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Endoplasmic reticulum

The endoplasmic reticulum or ER (endoplasmic means "within the cytoplasm", reticulum means "little net") is an organelle found in all eukaryotic cells. The ER modifies proteins, makes macromolecules, and transfers substances throughout the cell. Prokaryotic organisms do not have organelles and thus do not have an ER. ER's base structure and composition is similar to the plasma membrane, though it is an extension of the nuclear membrane. The ER is the site of the translation and folding of and transport of proteins that are to become part of the cell membrane (e.g., transmembrane receptors and other integral membrane proteins) as well as proteins that are to be secreted or "exocytosed" from the cell (e.g., digestive enzymes).



Figure 1 : Image of nucleus, endoplasmic reticulum and Golgi apparatus.
(1) Nucleus. (2) Nuclear pore. (3) Rough endoplasmic reticulum (RER). (4) Smooth endoplasmic reticulum (SER). (5) Ribosome on the rough ER. (6) Proteins that are transported. (7) Transport vesicle. (8) Golgi apparatus. (9) Cis face of the Golgi apparatus. (10) Trans face of the Golgi apparatus. (11) Cisternae of the Golgi apparatus.

The ER consists of an extensive membrane network of tubes and cisternae (sac-like structures). The membrane encloses a space, the cisternal space (or internal lumen) from the cytosol. This space is acting as a gateway. Parts of the ER membrane are continuous with the outer membrane of the nuclear envelope, and the cisternal space of the ER is continuous with the space in between the two layers of the nuclear envelope.

Parts of the ER are covered with ribosomes (which assemble amino acids into proteins based on instructions from the nucleus). Their rough appearance under electron microscopy led to their being called rough ER (RER), other parts are free of ribosomes and are called smooth ER (SER). The ribosomes on the surface of the rough ER insert the freshly produced proteins directly into the ER, which processes them and then passes them on to the Golgi apparatus (Fig. 1). Rough and smooth ER differ not only in appearance, but also in function.

Rough ER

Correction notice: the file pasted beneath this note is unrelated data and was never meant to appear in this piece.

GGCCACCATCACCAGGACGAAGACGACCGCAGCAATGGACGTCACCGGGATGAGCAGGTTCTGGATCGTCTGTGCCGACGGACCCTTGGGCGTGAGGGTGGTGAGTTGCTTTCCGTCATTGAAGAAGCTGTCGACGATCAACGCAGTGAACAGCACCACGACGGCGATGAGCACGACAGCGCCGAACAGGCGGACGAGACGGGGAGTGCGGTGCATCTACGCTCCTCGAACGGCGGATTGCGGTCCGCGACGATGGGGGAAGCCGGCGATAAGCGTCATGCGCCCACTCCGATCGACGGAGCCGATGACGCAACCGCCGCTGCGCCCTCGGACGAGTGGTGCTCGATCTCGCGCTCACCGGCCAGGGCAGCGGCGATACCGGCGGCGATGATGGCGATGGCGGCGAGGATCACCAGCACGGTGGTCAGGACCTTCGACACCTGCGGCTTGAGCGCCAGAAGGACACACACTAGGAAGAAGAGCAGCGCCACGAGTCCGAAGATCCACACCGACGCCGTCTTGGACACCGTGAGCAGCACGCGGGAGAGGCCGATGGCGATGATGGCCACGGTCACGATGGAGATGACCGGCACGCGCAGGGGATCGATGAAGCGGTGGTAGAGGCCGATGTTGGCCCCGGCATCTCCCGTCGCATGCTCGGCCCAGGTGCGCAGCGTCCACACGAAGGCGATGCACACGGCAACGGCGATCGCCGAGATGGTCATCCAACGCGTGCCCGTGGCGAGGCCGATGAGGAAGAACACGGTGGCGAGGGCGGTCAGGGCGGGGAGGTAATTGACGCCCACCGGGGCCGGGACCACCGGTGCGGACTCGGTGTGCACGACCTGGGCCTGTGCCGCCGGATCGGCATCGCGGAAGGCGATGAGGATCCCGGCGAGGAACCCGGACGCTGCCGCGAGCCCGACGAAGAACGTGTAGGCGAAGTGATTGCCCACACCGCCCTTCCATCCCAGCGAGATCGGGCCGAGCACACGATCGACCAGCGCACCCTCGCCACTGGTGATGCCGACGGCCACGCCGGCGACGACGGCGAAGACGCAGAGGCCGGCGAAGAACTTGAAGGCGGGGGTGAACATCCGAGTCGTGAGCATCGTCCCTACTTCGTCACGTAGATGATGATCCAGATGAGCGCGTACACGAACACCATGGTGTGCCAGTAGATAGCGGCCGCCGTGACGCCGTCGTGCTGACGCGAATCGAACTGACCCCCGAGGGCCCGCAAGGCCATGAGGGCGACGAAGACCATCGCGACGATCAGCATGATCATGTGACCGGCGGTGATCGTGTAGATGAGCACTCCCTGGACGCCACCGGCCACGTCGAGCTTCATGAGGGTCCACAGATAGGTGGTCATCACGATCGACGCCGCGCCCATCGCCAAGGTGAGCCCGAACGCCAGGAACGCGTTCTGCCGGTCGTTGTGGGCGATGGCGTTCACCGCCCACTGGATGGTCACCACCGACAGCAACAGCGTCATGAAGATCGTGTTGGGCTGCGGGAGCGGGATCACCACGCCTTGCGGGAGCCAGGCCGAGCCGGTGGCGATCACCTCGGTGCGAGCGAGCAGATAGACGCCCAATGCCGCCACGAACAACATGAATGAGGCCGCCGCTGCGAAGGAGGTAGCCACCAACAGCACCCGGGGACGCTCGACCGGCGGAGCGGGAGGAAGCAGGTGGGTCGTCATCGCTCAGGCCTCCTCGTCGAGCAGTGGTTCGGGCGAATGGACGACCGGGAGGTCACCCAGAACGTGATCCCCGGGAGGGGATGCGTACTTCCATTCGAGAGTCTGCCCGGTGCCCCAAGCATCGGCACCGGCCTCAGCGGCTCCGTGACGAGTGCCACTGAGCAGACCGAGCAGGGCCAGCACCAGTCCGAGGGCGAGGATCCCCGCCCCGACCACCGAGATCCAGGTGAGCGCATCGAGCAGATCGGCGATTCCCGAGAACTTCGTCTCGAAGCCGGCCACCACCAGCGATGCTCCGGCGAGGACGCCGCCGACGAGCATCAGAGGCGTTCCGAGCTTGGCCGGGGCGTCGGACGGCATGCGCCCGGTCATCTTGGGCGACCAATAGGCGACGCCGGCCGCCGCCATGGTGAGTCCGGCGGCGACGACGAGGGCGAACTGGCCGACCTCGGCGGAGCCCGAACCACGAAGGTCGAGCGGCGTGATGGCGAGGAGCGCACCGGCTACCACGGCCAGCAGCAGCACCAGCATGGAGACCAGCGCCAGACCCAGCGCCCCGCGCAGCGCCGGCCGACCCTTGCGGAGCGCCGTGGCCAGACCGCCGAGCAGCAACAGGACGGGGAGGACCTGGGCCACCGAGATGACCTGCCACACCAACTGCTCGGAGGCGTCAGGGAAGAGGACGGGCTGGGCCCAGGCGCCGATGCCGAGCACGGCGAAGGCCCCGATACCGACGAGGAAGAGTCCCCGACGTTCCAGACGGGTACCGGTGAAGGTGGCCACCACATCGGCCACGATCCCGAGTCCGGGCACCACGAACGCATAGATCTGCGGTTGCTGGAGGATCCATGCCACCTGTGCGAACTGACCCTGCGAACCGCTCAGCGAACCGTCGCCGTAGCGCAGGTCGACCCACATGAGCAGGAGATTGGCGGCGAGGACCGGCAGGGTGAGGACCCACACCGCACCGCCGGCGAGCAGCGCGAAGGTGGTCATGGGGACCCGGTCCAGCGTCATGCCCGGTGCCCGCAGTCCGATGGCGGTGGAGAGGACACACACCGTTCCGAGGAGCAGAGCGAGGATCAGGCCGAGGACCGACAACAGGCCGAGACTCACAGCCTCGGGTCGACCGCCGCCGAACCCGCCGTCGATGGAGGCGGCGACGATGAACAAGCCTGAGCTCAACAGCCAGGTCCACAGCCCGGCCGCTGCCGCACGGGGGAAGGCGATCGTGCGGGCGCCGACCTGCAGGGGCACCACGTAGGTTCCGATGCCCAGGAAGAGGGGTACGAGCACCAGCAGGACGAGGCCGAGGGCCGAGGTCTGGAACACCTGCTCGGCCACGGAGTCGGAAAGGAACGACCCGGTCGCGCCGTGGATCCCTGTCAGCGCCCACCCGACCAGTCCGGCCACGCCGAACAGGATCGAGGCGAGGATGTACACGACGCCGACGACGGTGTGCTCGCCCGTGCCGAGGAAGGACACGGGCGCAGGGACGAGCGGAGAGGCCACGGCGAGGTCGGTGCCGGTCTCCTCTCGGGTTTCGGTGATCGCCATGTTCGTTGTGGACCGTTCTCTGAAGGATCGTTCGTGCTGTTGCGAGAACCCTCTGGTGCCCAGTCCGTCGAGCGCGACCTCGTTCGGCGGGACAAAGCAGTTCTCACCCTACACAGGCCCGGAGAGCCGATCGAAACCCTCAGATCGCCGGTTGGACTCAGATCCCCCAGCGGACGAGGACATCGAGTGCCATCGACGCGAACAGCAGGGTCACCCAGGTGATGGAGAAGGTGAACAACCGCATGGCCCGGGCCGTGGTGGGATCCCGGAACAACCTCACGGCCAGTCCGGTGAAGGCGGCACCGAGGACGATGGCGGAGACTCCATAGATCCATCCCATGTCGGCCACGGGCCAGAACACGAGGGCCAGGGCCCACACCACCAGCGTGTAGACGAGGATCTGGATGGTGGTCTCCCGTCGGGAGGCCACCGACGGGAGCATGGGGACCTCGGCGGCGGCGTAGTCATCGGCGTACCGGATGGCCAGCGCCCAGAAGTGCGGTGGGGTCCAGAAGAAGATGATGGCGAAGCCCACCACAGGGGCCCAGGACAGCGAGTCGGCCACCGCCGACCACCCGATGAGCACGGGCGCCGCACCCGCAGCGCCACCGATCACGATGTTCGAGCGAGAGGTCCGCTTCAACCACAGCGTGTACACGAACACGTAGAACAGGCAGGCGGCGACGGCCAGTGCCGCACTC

The coarse ER manufactures and transports proteins destined for membranes and secretion. It synthesizes membrane, organellar, and excreted proteins. Minutes after proteins are synthesized most of them leave to the Golgi apparatus within vesicles. The rough ER also modifies, folds, and controls the quality of proteins.

Smooth ER

The smooth ER has functions in several metabolic processes. It takes part in the synthesis of various lipids (e.g., for building membranes such as phospholipids), fatty acids and steroids (e.g., hormones), and also plays an important role in carbohydrate metabolism, detoxification of the cell (enzymes in the smooth ER detoxify chemicals), and calcium storage. It also is a large transporter of nutrient found in each cell.


The endoplasmic reticulum serves many general functions, including the facilitation of protein folding, and the transport of proteins. Correct folding of newly made proteins is made possible by several ER proteins including: PDI, Hsc70 family , calnexin , calreticulin, and the peptidylpropyl isomerase family . Only properly folded proteins are transported from the RER to the Golgi complex.

Transport of proteins

Secretory proteins are moved across the ER membrane. Proteins that are transported by the ER and from there throughout the cell are marked with an address tag that are called a signal sequence. Gnter Blobel was awarded the 1999 Nobel Prize in Physiology or Medicine for his discovery of these signal sequences in 1975. The N-terminus (one end) of a polypeptide chain (e.g., a protein) contains a few amino acids that work as an address tag, which are removed when the polypeptide reaches its destination. Proteins that are destined for places outside the ER are packed into transport vesicles and moved along the cytoskeleton towards their destination. The ER is also part of a protein sorting pathway.

Other functions

  • Insertion of proteins into the ER membrane. Integral proteins need to be inserted into the ER membrane after they are synthesized. Insertion into the ER membrane requires the correct topogenic sequences.
  • Glycosylation. Glycosylation involves the attachment of oligosaccharides.
  • Disulfide bond formation and rearrangement. Disulfide bonds stabilize the tertiary and quaternary structure of many proteins.
  • Sarcoplasmic reticulum. The endoplasmic reticulum found in muscle fibers is called sarcoplasmic reticulum.


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